This is not to cast aspersions on their teachers, who to their credit have leapt into the breach with aplomb. This is rather to critique a lowest-common-denominator, industrial-scale knowledge delivery system that has failed our kids for a generation or more. Some sense of the magnitude of this failure revealed itself when we were forced to stop doing the normal routine.
My kids and I now spend their freed-up time doing some remarkable stuff: of their own choice they are learning, respectively, Mandarin, Latin, and Italian on Duolingo. They’re picking up guitar and piano (and request trombone if I can stomach it). We instituted an afternoon “Farm School” where they’re learning about poultry (watch your back around roosters…), metalworking (“eye-pro works!”), and gardening (tomatoes prefer to be planted roots-down). They watch videos on rocketry, economics, and engineering. We’ve finished building a glass room together and are plotting the history timeline we’re going to paint on the windows. We do P.E. in a family-style staggered footrace like Jefferson used to do. I mean, it’s a gift, really.
Yes, I know. I’m lucky because I can work from home (though balancing two full-time jobs plus homeschooling is no cakewalk, I’m here to say). My sincere sympathies to those parents who have to commute to work and hope their kids somehow stay logged in to their Chromebooks while they’re away. But perhaps there’s a lesson here. Maybe, over the last few decades we’ve ceded so much of our own and our children’s lives to the Department of Education, the Department of Health and Human Services, and the Department-of-Everything-Else, that we forgot what responsibility felt like. Maybe we were so intent on maintaining the gewgaws of a two-income household that we forgot what a home was like. Maybe we forgot what being a meaningful participant in our kids’ education felt like. Maybe we gave a damn about the wrong things.
Kuhfeld, to be fair, may be right. The lockdown response to COVID-19 may have hit our educational-industrial complex square on the jaw and our children will be set back a lap or two, especially compared to regimes that didn’t choose to shut down their school systems. I’m inclined to think, however, that Kuhfeld’s predictions, like predictions about COVID-19 more generally, are overblown. Most immediately, her model fails to incorporate the inconceivably complex, persistently shifting, stochastic phenomenon of human response. My kids are living proof that behaviors are not predictable. Though Kuhfeld and the NWEA “decided to produce a series of projections” to assess the damage sure to come “if schools closed in March and potentially didn’t reopen again [until] September,” they fail to account for an organic response to the challenge. They didn’t foresee me and many more like me suddenly embracing homeschooling. They didn’t foresee it because I didn’t foresee it.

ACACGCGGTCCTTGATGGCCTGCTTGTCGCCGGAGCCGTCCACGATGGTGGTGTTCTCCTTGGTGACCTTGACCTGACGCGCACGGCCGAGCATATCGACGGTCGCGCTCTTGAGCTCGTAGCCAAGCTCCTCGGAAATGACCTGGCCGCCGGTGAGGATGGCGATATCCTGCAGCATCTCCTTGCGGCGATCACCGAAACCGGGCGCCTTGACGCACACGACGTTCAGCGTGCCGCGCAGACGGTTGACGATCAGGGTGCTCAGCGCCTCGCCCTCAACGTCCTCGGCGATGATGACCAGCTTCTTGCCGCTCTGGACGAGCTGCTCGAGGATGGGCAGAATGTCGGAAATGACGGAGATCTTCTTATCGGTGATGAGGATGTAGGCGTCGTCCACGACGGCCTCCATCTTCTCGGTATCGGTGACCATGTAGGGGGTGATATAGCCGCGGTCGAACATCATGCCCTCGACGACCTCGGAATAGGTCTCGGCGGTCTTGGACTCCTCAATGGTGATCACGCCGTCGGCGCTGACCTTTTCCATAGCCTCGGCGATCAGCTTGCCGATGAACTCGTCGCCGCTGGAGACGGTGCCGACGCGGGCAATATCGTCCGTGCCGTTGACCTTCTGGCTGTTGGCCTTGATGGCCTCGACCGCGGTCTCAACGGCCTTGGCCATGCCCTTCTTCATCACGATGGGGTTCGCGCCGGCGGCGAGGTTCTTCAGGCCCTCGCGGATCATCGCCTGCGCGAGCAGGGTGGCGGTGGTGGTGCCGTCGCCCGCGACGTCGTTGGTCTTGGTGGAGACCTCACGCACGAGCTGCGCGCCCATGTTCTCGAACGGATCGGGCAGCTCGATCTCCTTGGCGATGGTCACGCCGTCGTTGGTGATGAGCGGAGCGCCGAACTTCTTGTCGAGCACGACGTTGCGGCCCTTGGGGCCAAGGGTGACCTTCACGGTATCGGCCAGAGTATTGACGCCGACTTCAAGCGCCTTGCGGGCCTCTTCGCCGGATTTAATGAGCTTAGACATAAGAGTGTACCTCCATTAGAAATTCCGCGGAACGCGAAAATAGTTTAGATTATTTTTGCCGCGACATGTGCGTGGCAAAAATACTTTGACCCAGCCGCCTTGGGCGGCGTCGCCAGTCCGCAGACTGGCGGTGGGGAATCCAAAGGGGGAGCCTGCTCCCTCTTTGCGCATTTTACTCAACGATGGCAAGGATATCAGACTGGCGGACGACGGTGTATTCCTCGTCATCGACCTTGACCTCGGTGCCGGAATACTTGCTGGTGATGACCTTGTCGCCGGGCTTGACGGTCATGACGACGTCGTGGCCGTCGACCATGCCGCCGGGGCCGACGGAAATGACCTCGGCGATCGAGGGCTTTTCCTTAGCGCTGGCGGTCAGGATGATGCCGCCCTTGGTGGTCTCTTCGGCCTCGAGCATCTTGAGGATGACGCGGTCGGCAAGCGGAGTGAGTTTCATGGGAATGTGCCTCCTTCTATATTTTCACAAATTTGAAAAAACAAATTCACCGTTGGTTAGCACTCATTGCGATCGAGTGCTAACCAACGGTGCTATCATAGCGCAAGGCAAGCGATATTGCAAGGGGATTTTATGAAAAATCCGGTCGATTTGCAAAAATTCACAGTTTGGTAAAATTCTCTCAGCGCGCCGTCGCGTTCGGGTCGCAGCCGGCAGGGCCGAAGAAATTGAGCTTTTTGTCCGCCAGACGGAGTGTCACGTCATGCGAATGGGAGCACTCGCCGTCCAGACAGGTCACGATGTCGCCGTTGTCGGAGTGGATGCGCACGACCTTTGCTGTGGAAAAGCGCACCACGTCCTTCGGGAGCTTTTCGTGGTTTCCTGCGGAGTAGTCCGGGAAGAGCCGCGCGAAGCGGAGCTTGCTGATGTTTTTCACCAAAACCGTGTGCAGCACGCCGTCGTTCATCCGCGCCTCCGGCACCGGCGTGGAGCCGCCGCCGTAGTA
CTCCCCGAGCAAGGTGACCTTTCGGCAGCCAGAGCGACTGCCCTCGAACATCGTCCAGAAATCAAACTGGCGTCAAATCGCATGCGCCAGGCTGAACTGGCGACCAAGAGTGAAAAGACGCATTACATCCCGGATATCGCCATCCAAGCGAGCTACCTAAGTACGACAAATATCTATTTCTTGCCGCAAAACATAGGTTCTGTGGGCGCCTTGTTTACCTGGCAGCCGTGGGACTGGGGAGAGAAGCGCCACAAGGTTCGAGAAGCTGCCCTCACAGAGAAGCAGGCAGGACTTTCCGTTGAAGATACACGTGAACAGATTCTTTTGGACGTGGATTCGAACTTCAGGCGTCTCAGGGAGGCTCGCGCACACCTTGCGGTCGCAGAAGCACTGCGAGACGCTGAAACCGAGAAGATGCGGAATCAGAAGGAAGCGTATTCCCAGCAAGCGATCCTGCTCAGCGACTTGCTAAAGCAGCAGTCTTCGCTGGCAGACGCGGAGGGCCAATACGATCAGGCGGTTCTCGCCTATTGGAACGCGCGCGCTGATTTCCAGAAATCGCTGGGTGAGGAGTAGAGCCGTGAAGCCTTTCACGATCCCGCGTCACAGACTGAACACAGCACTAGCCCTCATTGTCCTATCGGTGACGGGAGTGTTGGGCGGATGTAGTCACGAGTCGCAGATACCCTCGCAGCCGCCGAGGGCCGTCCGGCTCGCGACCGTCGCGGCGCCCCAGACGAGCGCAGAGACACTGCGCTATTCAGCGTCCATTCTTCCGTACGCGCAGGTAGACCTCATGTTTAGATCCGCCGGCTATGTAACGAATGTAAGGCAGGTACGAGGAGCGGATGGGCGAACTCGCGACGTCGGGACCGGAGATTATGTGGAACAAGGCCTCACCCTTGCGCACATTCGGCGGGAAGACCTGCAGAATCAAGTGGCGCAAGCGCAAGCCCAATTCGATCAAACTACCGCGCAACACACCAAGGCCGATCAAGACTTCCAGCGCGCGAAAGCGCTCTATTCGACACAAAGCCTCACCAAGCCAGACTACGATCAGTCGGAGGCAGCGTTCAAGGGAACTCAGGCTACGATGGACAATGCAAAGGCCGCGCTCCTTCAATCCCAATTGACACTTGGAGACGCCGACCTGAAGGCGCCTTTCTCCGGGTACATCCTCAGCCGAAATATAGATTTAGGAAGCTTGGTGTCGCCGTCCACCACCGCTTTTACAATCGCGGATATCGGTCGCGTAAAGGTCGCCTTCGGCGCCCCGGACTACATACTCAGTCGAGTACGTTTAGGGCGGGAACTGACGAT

When making superficial comparisons between a modeled “do-nothing” scenario (i.e. a six-month summer vacation) and a data baseline, what you “find” will undoubtedly be “pretty alarming.” This kind of simplistic model-based thinking and planning is endemic today and is difficult to confront. As George E.P. Box liked to say, “all models are wrong, some are useful.” The reason Kuhfeld’s models are wrong (and still potentially useful) is that that there are millions of children and parents waking up to the reality that online learning is entirely doable, and that a universe of educational possibility lies at our collective fingertips.
Wouldn’t it be ironic if fears over a “COVID-19 Slide” highlighted the outmoded, simplistic, nanny-state thinking that got us into this mess? Wouldn’t it be great, in some final analysis, if it helped save our children from the “DoE Slump”?